Underwater explosions are, in general, much more dangerous than those in air. This video shows an underwater blast at 30,000 fps. During the initial blast, a hot sphere of gas expands outward in a shock wave. In air, some of the energy of this pressure wave would be dissipated by compressing the air. Since water is incompressible, however, the blast instead moves water aside as the bubble expands. Eventually, the bubble expands to the point where its pressure is less than that of the water around it, which causes the bubble to collapse. But the collapse increases the gas pressure once more, kicking off a series of expansions and collapses. Each bubble contains less energy than the previous, thanks to the loss of pushing the water aside. (Video credit: K. Kitagawa)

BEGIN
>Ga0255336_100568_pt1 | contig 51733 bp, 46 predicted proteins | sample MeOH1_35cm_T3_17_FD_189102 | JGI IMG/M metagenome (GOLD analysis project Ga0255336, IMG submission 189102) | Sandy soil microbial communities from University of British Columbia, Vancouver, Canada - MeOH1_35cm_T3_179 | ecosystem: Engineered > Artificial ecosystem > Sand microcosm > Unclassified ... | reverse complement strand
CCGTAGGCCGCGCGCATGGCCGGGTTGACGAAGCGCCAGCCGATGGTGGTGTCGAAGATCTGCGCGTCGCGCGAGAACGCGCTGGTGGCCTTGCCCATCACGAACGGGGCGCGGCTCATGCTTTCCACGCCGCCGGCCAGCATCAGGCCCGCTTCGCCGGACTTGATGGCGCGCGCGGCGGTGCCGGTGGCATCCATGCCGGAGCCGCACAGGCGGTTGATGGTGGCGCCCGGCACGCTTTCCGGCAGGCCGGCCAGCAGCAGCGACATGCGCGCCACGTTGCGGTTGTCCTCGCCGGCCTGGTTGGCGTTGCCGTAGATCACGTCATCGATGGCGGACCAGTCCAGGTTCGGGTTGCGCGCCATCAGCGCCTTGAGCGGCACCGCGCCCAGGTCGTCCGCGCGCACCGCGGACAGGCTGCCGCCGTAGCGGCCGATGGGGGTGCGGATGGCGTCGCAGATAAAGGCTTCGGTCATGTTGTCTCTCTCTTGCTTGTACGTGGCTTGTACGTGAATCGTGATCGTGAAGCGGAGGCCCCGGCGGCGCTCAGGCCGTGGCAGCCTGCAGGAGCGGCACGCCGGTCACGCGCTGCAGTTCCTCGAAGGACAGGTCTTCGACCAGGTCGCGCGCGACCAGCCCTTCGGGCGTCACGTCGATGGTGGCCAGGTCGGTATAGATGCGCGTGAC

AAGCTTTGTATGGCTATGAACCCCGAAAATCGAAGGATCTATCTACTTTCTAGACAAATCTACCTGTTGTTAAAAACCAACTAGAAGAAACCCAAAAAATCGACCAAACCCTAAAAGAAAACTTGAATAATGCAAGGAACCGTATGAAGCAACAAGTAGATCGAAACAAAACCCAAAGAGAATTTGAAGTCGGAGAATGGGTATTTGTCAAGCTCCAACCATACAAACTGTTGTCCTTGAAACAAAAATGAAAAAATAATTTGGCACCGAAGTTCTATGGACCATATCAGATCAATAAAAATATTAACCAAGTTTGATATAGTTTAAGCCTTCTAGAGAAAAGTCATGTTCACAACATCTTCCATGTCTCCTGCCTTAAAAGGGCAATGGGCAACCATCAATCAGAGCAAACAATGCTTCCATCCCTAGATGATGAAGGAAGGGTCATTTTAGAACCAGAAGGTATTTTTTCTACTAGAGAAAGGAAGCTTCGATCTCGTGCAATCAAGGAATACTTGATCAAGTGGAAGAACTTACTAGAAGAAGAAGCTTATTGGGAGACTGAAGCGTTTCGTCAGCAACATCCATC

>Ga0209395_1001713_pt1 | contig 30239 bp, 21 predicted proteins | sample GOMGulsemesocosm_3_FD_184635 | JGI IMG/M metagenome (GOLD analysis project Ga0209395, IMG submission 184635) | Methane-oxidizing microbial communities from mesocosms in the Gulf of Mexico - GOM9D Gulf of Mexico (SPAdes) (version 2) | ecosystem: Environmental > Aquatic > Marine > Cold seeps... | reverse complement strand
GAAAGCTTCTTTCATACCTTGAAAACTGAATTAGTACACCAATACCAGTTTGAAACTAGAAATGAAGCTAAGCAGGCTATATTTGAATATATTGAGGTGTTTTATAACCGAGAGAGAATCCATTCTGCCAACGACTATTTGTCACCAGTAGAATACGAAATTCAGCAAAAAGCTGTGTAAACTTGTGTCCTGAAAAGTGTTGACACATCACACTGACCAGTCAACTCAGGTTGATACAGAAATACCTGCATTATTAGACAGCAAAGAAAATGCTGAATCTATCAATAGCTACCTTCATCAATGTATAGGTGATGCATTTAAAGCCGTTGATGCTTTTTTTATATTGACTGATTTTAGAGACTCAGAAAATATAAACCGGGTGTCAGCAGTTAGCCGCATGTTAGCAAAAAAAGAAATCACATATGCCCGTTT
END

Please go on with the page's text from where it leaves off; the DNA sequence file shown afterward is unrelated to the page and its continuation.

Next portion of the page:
If you needed something to make a science GIF out of this weekend, here’s a good subject.